Your book's definition is more sophisticated than the definition found in many introductory texts. Many texts define alpha as "the probability of rejecting the null hypothesis when it is true". Your text defines it as "the maximum of the probabiilities of rejecting the null hypothesis taken over all the possible ways the null hypothesis can be true". That is the more general definition of alpha.
Thank you so much for your help, but I think I'm a bit confused again...

There is an example in my textbook (which I attached)...

It says that [tex]\alpha = P_{H_0} [S \leq k][/tex] and [tex]\alpha = P_{p_0} [S \leq k][/tex]

I have two questions:

1) In my previous attachments the textbook defined alpha as the maximum of [tex]P_{\theta} [(X_1, ... , X_n) \in C][/tex] So in this example, are they saying that [tex]\theta = H_0[/tex] when they are saying [tex]\alpha = P_{H_0} [S \leq k][/tex]?

2) How did [tex]H_0[/tex] turn into [tex]p_0[/tex] when they wrote [tex]P_{p_0} [S \leq k][/tex]
instead of [tex]\alpha = P_{H_0} [S \leq k][/tex]

Thanks in advance
Attached Thumbnails
20121201_160139.jpg  

Stephen Tashi
#4
Dec1-12, 07:32 PM
Sci Advisor
P: 3,256
Some questions about hypothesis testing...

Quote Quote by Artusartos View Post
1) So in this example, are they saying that [tex]\theta = H_0[/tex] when they are saying [tex]\alpha = P_{H_0} [S \leq k][/tex]?
The null hypothesis [itex] H_0 [/itex] is a statement, not a number. So it wouldn't make sense to say [itex] \theta = H_0[/itex]. As I understand their notation [itex]P_{ H_0}[S \leq k ] [/itex] means "The probability that S is less than or equal to k under the assumption that [itex] H_0 [/itex] is true" and [itex] P_{p_0}[ S \leq k ] [/itex] means the "The probability that S is less than or equal to k under the assumption that the probability of success is [itex] p_0 [/itex]. So both expressions refer to the same probability. (Your text didn't do a good job of definining those notations.)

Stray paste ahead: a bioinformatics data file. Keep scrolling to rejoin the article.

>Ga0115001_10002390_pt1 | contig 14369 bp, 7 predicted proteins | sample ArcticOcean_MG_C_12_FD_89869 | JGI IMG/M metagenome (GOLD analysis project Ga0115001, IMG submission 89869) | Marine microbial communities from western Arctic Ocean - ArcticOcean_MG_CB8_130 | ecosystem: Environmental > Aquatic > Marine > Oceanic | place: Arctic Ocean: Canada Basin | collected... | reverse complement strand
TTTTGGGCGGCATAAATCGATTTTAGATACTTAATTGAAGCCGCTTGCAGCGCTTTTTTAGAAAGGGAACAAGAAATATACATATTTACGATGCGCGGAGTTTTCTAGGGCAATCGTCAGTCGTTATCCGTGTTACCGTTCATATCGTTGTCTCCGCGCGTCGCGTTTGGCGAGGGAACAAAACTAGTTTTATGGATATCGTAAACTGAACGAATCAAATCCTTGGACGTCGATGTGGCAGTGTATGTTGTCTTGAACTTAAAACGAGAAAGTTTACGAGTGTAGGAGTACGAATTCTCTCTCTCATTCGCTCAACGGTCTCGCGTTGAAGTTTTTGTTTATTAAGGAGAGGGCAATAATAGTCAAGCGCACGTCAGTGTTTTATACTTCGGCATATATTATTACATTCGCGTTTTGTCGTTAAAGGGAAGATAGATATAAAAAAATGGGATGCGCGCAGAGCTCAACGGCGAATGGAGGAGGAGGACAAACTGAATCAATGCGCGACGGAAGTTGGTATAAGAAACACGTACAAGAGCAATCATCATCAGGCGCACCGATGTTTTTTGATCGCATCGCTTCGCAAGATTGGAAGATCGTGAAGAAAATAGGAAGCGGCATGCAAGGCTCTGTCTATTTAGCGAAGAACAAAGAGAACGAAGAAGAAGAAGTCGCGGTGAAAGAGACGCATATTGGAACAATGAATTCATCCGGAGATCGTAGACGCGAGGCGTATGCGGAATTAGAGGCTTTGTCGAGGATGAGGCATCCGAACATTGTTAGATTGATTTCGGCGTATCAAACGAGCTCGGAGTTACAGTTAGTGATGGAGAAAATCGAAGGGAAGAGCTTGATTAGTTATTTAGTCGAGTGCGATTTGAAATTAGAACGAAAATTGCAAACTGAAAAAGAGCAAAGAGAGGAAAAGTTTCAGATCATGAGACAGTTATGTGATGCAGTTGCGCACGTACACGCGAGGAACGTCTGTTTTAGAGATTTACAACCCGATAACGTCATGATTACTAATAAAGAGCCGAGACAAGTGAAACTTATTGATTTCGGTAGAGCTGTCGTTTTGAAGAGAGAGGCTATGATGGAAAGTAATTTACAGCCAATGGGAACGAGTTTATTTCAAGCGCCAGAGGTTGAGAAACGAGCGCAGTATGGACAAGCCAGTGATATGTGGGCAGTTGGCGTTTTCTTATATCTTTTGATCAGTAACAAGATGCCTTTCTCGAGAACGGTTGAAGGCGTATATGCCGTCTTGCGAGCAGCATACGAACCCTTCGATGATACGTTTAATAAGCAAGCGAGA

In that example it is not necessary to speak of the maximum probability computer over the set of all [itex] \theta [/itex]. The null hypothesis in the example is stated as [itex] \theta = p = p_0 [/itex]. So the null hypothesis only deals with a single value of [itex] \theta [/itex].

If they had chosen to state the null hypothesis as [itex] \theta = p \ge p_0 [/itex] then we would have done the same computation for [itex] \alpha [/itex] as the example did, since [itex] p = p_0 [/itex] is the value of [itex] p [/itex] that maximizes the probability that [itex] S \leq k [/itex] among all the possible values of [itex] p [/itex] that are allowed when the null hypothesis is true.

It's an interesting question whether the null hypothesis in the example should be "The new treatment has the same effectiveness as the old treatment" or whether it makes more sense to make it say "The new treatment is no more effective than the old treatment". Since the example proposes a "one tailed" acceptance region, I think it makes more sense to phrase the null hypothesis the second way.